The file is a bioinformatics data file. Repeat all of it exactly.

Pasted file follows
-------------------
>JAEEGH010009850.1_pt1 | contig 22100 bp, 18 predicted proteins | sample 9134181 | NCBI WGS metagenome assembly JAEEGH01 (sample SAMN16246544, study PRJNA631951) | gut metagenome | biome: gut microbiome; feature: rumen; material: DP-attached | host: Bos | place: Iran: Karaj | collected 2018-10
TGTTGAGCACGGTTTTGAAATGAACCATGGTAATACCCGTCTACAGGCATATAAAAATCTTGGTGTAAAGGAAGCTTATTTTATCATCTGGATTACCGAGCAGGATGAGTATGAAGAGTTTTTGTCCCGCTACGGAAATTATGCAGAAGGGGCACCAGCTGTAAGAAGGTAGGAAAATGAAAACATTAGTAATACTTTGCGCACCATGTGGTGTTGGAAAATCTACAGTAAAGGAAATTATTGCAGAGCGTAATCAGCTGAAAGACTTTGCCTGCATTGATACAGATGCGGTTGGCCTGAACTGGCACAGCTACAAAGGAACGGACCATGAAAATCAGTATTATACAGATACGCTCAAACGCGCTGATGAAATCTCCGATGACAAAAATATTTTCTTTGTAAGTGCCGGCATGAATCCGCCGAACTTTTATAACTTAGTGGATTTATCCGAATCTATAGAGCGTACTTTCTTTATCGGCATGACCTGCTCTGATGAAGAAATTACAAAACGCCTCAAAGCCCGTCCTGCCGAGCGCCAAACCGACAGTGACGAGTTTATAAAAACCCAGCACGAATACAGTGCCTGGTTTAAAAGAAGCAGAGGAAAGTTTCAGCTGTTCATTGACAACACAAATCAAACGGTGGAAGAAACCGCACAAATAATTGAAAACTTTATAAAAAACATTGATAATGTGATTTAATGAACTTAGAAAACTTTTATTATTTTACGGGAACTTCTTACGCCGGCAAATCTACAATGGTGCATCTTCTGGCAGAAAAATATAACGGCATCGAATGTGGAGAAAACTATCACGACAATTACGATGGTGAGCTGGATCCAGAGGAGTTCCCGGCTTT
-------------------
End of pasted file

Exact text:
>JAEEGH010009850.1_pt1 | contig 22100 bp, 18 predicted proteins | sample 9134181 | NCBI WGS metagenome assembly JAEEGH01 (sample SAMN16246544, study PRJNA631951) | gut metagenome | biome: gut microbiome; feature: rumen; material: DP-attached | host: Bos | place: Iran: Karaj | collected 2018-10
TGTTGAGCACGGTTTTGAAATGAACCATGGTAATACCCGTCTACAGGCATATAAAAATCTTGGTGTAAAGGAAGCTTATTTTATCATCTGGATTACCGAGCAGGATGAGTATGAAGAGTTTTTGTCCCGCTACGGAAATTATGCAGAAGGGGCACCAGCTGTAAGAAGGTAGGAAAATGAAAACATTAGTAATACTTTGCGCACCATGTGGTGTTGGAAAATCTACAGTAAAGGAAATTATTGCAGAGCGTAATCAGCTGAAAGACTTTGCCTGCATTGATACAGATGCGGTTGGCCTGAACTGGCACAGCTACAAAGGAACGGACCATGAAAATCAGTATTATACAGATACGCTCAAACGCGCTGATGAAATCTCCGATGACAAAAATATTTTCTTTGTAAGTGCCGGCATGAATCCGCCGAACTTTTATAACTTAGTGGATTTATCCGAATCTATAGAGCGTACTTTCTTTATCGGCATGACCTGCTCTGATGAAGAAATTACAAAACGCCTCAAAGCCCGTCCTGCCGAGCGCCAAACCGACAGTGACGAGTTTATAAAAACCCAGCACGAATACAGTGCCTGGTTTAAAAGAAGCAGAGGAAAGTTTCAGCTGTTCATTGACAACACAAATCAAACGGTGGAAGAAACCGCACAAATAATTGAAAACTTTATAAAAAACATTGATAATGTGATTTAATGAACTTAGAAAACTTTTATTATTTTACGGGAACTTCTTACGCCGGCAAATCTACAATGGTGCATCTTCTGGCAGAAAAATATAACGGCATCGAATGTGGAGAAAACTATCACGACAATTACGATGGTGAGCTGGATCCAGAGGAGTTCCCGGCTTT